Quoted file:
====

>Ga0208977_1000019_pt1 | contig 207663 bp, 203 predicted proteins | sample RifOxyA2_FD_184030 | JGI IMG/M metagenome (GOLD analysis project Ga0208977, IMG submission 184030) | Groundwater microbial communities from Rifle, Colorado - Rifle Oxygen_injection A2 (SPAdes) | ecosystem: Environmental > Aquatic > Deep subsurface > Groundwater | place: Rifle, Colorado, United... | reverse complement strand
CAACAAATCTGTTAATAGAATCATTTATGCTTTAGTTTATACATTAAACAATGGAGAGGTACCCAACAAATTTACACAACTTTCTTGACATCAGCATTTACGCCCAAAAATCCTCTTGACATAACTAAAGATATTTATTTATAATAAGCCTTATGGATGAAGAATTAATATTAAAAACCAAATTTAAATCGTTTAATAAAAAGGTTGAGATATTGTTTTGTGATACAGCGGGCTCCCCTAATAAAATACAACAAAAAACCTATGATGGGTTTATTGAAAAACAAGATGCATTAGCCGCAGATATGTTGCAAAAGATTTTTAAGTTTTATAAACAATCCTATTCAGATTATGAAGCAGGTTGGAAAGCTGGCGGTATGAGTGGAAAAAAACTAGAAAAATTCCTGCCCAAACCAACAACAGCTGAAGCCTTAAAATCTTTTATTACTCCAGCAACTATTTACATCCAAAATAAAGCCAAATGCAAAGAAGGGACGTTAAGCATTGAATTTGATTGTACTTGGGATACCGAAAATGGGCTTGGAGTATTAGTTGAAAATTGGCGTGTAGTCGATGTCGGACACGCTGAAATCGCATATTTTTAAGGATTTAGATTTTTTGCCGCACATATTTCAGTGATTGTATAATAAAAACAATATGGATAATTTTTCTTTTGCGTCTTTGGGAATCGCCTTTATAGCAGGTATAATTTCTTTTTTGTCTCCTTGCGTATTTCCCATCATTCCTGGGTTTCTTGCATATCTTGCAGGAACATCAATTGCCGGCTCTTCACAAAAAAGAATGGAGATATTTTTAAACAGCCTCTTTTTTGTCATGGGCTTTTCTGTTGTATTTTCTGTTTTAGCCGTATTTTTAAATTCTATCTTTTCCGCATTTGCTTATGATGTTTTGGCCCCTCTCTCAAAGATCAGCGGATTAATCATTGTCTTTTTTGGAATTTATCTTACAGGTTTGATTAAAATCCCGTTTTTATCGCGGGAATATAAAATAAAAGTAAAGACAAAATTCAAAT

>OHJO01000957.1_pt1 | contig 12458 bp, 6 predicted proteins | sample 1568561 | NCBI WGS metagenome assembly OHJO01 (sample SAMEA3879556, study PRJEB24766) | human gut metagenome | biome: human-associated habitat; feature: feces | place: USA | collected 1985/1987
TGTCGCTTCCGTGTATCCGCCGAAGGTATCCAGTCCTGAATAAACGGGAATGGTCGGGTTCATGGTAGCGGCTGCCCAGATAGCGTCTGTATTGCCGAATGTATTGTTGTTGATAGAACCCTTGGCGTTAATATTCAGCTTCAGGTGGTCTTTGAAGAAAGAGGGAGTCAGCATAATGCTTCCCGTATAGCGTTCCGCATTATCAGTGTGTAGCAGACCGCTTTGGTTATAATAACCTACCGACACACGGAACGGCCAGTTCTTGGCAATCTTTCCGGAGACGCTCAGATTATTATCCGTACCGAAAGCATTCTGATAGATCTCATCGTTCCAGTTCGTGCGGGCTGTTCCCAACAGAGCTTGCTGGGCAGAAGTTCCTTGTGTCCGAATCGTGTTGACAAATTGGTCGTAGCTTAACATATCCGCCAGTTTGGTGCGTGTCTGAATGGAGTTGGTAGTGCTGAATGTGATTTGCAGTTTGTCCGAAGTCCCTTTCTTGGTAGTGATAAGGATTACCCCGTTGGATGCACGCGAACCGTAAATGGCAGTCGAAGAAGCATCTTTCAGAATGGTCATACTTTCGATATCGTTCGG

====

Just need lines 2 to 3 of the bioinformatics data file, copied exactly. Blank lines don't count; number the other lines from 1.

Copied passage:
CAACAAATCTGTTAATAGAATCATTTATGCTTTAGTTTATACATTAAACAATGGAGAGGTACCCAACAAATTTACACAACTTTCTTGACATCAGCATTTACGCCCAAAAATCCTCTTGACATAACTAAAGATATTTATTTATAATAAGCCTTATGGATGAAGAATTAATATTAAAAACCAAATTTAAATCGTTTAATAAAAAGGTTGAGATATTGTTTTGTGATACAGCGGGCTCCCCTAATAAAATACAACAAAAAACCTATGATGGGTTTATTGAAAAACAAGATGCATTAGCCGCAGATATGTTGCAAAAGATTTTTAAGTTTTATAAACAATCCTATTCAGATTATGAAGCAGGTTGGAAAGCTGGCGGTATGAGTGGAAAAAAACTAGAAAAATTCCTGCCCAAACCAACAACAGCTGAAGCCTTAAAATCTTTTATTACTCCAGCAACTATTTACATCCAAAATAAAGCCAAATGCAAAGAAGGGACGTTAAGCATTGAATTTGATTGTACTTGGGATACCGAAAATGGGCTTGGAGTATTAGTTGAAAATTGGCGTGTAGTCGATGTCGGACACGCTGAAATCGCATATTTTTAAGGATTTAGATTTTTTGCCGCACATATTTCAGTGATTGTATAATAAAAACAATATGGATAATTTTTCTTTTGCGTCTTTGGGAATCGCCTTTATAGCAGGTATAATTTCTTTTTTGTCTCCTTGCGTATTTCCCATCATTCCTGGGTTTCTTGCATATCTTGCAGGAACATCAATTGCCGGCTCTTCACAAAAAAGAATGGAGATATTTTTAAACAGCCTCTTTTTTGTCATGGGCTTTTCTGTTGTATTTTCTGTTTTAGCCGTATTTTTAAATTCTATCTTTTCCGCATTTGCTTATGATGTTTTGGCCCCTCTCTCAAAGATCAGCGGATTAATCATTGTCTTTTTTGGAATTTATCTTACAGGTTTGATTAAAATCCCGTTTTTATCGCGGGAATATAAAATAAAAGTAAAGACAAAATTCAAAT

>OHJO01000957.1_pt1 | contig 12458 bp, 6 predicted proteins | sample 1568561 | NCBI WGS metagenome assembly OHJO01 (sample SAMEA3879556, study PRJEB24766) | human gut metagenome | biome: human-associated habitat; feature: feces | place: USA | collected 1985/1987